If Adaptive Path comes to your town, be sure to stop by. They are just as friendly to the happy hour crashers as they are to the paid guests :). And they throw a mean bash! Of course, you may want to attend their educational sessions too...the folks I spoke with this evening had nothing but great things to say.
August 19, 2003
I shouldn't feel so pleased with myself (this wasn't exactly hard), but just a bit of URL hacking has yielded the second of Wired's two articles on PowerPoint (from their September issue).
The first, posted today, is by David Byrne: Learning to Love PowerPoint:
Although I began by making fun of the medium, I soon realized I could actually create things that were beautiful. I could bend the program to my own whim and use it as an artistic agent.
The second, which will be officially posted tomorrow, is by Edward Tufte: PowerPoint is Evil:
At a minimum, a presentation format should do no harm. Yet the PowerPoint style routinely disrupts, dominates, and trivializes content. Thus PowerPoint presentations too often resemble a school play -very loud, very slow, and very simple.
I've gotten Byrne's book (see last week). I've still not played the DVD, but the book left me less than wowed. The Wired article shows a few of the better pieces. There are many in the book where Byrne seems to have been "making fun of the medium" ... or something.
Google ads and blogs
John Robb talks about being in the middle of the second web advertising boom and suggests that this one is likewise doomed to fail:
The first step is to put advertising on weblogs that are "qualified" as contextual content through an automated mechanism of keyword analysis (Google's Adsense). A flawed mechanism if there ever was one. The second step is to trust that visitors to weblogs are very likely to click-through on Adsense text ad in order to provide, at zero cost to themselves, a small stipend to the author of the weblog. This "click to contribute" impulse will grow until the system breaks down.
Besides that, they are ugly, aren't they? For example, check out typographica, which is experimenting with this blog "money grubbing." Maybe you can style 'em up a bit, but if you're going to hide 'em way below the fold to keep them less obvious, why bother at all? You're hardly going to get enough clicks to matter.
At least with Amazon Associates, you get to decide what gratuitous product advertising you do. With Google, you're at the mercy of their algorithm.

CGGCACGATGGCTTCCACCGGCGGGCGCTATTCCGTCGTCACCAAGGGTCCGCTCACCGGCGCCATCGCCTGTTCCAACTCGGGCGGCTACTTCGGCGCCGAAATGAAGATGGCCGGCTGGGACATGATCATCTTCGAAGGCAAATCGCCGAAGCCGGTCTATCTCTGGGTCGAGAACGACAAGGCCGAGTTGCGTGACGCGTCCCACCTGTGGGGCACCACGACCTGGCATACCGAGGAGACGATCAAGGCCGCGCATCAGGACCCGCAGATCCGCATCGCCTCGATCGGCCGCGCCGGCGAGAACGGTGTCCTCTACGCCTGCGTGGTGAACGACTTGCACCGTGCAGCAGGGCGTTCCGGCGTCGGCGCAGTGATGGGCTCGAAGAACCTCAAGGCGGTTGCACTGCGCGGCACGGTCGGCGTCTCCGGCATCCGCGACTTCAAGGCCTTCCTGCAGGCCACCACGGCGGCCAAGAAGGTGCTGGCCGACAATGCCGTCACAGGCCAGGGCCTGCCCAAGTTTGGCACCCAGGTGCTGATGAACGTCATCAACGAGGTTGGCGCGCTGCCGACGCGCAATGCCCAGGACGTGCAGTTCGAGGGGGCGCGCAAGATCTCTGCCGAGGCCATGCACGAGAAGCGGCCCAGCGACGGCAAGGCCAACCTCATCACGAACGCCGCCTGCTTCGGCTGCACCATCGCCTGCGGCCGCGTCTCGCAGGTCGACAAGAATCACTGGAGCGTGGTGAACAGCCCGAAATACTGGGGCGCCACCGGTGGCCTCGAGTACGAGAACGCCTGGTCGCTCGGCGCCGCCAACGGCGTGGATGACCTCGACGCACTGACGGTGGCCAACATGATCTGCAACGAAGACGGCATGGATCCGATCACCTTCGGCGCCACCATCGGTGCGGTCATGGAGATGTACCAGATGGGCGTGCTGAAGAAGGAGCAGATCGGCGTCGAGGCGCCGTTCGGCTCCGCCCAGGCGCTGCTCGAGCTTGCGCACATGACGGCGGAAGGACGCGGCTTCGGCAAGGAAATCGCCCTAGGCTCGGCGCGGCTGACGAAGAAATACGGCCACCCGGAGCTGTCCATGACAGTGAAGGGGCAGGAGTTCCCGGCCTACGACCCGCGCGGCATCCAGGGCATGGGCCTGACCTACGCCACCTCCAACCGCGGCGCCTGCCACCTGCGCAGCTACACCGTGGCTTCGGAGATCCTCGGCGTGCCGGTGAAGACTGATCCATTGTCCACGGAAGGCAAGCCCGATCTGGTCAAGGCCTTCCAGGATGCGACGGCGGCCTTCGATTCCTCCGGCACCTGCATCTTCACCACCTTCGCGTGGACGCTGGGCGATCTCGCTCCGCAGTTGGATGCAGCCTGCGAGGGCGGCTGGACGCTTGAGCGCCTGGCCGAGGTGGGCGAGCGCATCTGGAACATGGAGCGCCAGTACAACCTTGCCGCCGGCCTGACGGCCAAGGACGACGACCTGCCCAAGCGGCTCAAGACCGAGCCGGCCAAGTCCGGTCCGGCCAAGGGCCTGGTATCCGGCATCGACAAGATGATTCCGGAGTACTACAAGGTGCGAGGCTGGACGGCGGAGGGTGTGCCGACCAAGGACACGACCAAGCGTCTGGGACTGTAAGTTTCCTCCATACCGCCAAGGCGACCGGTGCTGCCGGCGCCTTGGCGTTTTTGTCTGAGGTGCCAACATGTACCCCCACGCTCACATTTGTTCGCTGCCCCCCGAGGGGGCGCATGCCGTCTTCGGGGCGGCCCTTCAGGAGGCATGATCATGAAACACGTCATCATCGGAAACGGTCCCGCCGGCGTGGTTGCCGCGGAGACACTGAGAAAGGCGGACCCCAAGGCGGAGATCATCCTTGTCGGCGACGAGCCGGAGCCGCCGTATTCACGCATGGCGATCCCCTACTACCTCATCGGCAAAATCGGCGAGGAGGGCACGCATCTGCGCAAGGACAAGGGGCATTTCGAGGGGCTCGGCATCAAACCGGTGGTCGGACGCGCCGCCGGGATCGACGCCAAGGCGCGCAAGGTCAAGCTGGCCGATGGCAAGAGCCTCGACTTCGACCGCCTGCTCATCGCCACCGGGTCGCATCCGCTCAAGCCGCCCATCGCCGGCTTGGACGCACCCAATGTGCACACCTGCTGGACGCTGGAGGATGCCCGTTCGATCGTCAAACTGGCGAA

August 17, 2003
Conrad on literacy
Conrad Taylor has made available what looks to be an interesting read on "new" kinds of literacy: visual, media, and information. He wrote this as the backdrop for a forthcoming workshop in London called "Explanatory & Instructional Graphics and Visual Information Literacy." His 22-page paper, "New kinds of literacy, and the world of visual information" (PDF; 400K),
explains the history of these terms and asks whether these metaphorical extensions of ‘literacy’ are just a rhetorical device to inflate the importance of these fields of study, or if there really are literacy-like aspects to them. He concludes that there is at least a case for the concept of Visual Literacy when it applies to information graphics: we could call this Visual Information Literacy.
As an aside, I sure wish that more proceedings papers were as nicely designed as this one!
Brands and culture
Andrew Zolli has an interesting read about brands, commercialism, and culture in his weblog called No Logo vs. Pro Logo: How Both Sides Get It Wrong (sorry, you gotta scroll...no permalinks). He makes a fairly good case for why the "anti-corporate activist and corporate leader" need to meet in the middle:
For starters, brands aren't invading the culture, for many they are the culture. The marketplace has trumped other 'meaning making' institutions in people's lives, from political parties to religious institutions. Ask an average citizen to name their elected representatives and you'll get a disinterested stare, but everybody has a passionately held opinion about Walmart.
There's more good stuff there. But I must admit that every once in a while, I just get a kick out of checking out the activist stuff (like these spoof ads from the folks at Adbusters).
August 13, 2003
Dilbert does Tufte
Speaking of PowerPoint, here's an interesting link from Shane at co][nz: it's David Byrne and his "Envisioning Emotional Epistemological Information." Talking Heads fans may appreciate the publisher's description, part of which includes:
[This] is a book of images and essays, plus a DVD which plays 5 of his PowerPoint presentations accompanied by original music. ... And you may ask yourself, what is the meaning of this? And you may ask yourself, what is this about? It is about taking subjective, even emotional, information and presenting it in a familiar audiovisual form--using a medium in a way that is different, and possibly better, than what was intended.
August 11, 2003
My left field idea
Nearly two years ago (November 2001), Lou Rosenfeld got a bunch of folks from a variety of disciplines together via email (and later at a number of conferences) to discuss organizations, infrastructure, and information architecture. Fairly early on, there were a handful of folks who were very interested in a new organization for IA (which subsequently became AIfIA) and another handful who were interested in what we referred to as the "interfaith council" -- a group meant to share what were clearly overlapping interests (DUX2003 came out of some of those discussions).